One of the core tasks when starting an ethical hacking project is to conduct threat modelling. This means analysing the systems a business runs on, where it can be disrupted and, if so, how, as well as mapping out the potential attack surface. It’s our job to identify how well an enterprise’s digital infrastructure is prepared to handle inevitable attacks, without causing disruption to real-life IT environments.
So, when you have a skilled ethical hacker in your security team, you’ll be better equipped to predict potential threats and align your defenses accordingly. Their prime responsibility is to always keep your organisation on the front foot before an incident occurs.
There are a lot of analytical aspects to an ethical hacker’s role. It’s our responsibility to know how controlled and efficient the organisation’s defenses are, compared to their competitors. This is because in the world of cyber security, your fence needs to be as high as your neighbours or, preferably, higher.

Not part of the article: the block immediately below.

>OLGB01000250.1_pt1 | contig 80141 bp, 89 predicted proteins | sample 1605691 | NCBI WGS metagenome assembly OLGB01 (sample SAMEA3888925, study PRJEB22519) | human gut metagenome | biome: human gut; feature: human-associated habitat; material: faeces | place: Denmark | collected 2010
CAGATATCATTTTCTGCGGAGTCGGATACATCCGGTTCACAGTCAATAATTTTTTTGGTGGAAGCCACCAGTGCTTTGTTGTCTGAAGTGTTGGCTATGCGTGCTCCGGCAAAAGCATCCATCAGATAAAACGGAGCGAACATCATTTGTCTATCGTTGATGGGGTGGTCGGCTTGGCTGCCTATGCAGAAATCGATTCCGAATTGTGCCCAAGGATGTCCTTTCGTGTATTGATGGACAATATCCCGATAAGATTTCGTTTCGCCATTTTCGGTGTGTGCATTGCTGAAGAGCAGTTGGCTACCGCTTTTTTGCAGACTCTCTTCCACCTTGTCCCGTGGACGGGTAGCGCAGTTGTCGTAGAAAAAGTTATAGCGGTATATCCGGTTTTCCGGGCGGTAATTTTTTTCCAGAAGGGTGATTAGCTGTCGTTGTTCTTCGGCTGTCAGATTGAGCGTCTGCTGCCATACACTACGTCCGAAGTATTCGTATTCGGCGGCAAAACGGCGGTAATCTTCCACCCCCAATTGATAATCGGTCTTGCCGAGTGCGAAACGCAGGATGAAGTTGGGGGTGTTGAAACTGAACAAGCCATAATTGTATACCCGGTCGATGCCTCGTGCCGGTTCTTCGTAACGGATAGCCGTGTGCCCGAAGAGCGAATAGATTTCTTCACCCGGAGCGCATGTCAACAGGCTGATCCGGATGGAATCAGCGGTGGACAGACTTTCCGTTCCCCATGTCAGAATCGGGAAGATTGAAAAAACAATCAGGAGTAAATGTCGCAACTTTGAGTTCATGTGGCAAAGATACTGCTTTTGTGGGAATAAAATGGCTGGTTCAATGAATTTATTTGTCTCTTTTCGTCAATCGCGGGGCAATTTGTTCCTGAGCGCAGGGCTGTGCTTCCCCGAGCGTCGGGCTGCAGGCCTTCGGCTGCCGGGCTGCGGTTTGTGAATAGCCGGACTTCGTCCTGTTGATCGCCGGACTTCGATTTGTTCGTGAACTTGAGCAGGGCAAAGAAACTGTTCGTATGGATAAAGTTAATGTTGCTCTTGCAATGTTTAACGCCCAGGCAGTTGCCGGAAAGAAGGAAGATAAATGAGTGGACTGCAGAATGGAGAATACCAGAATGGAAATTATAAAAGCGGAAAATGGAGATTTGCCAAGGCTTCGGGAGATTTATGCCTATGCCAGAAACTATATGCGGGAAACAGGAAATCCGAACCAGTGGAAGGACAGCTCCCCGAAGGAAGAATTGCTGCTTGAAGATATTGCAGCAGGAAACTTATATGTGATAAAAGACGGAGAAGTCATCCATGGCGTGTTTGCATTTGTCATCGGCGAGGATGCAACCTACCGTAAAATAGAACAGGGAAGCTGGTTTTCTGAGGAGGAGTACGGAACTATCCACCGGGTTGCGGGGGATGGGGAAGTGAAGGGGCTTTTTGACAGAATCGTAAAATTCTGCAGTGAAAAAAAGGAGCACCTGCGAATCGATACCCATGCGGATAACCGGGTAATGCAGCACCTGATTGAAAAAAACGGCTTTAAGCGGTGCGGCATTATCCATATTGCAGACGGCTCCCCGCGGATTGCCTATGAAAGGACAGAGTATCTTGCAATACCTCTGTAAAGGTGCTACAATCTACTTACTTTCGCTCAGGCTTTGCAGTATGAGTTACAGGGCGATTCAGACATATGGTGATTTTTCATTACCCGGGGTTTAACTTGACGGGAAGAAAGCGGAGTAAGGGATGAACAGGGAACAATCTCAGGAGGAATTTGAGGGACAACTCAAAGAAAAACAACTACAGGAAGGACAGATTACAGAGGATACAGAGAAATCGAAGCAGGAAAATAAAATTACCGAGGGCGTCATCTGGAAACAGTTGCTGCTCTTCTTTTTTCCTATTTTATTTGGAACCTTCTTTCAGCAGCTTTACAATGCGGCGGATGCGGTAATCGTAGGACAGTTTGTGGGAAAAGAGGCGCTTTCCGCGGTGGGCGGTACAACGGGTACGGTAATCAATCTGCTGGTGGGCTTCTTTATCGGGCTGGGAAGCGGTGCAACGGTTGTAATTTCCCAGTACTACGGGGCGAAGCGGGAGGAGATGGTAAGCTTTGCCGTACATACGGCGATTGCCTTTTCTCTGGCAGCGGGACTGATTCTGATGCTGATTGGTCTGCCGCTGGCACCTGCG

That’s why ethical hackers must engage in the interplay between threat modelling, anticipating what an attacker might do and preparing organisational defenses accordingly. If for example an organized crime gang-based attacker looks at your infrastructure and thinks it will take a lot of resources and customisation to breach - they are most likely to skip you. This is what we try to achieve. To raise the cost of attack and to make sure attacks can at the very least be detected.
Ethical hackers don’t try to make a system impenetrable, because that’s impossible. Rather we identify where the cracks lie and shut down potential attack paths to reduce the likelihood of a breach.
Overall, ethical hackers have an intense and somewhat fun job. As I have mentioned, you don’t get into this line without obsessive passion. That’s the first prerequisite. We help organisations ensure their IT roadmap is a sound one and that they are aware of the risks and help them make decisions that don’t leave a hole in their cyber security budget.
I don’t know if ethical hackers are the ‘heroes’ of the IT world, but we are definitely not some shady and lonely individuals working from our basements breaking the law. Ethical hackers can make a powerful difference, using their skills and mindset to protect our businesses, and even society at large, from bad actors. It’s time to step out of the stereotypes.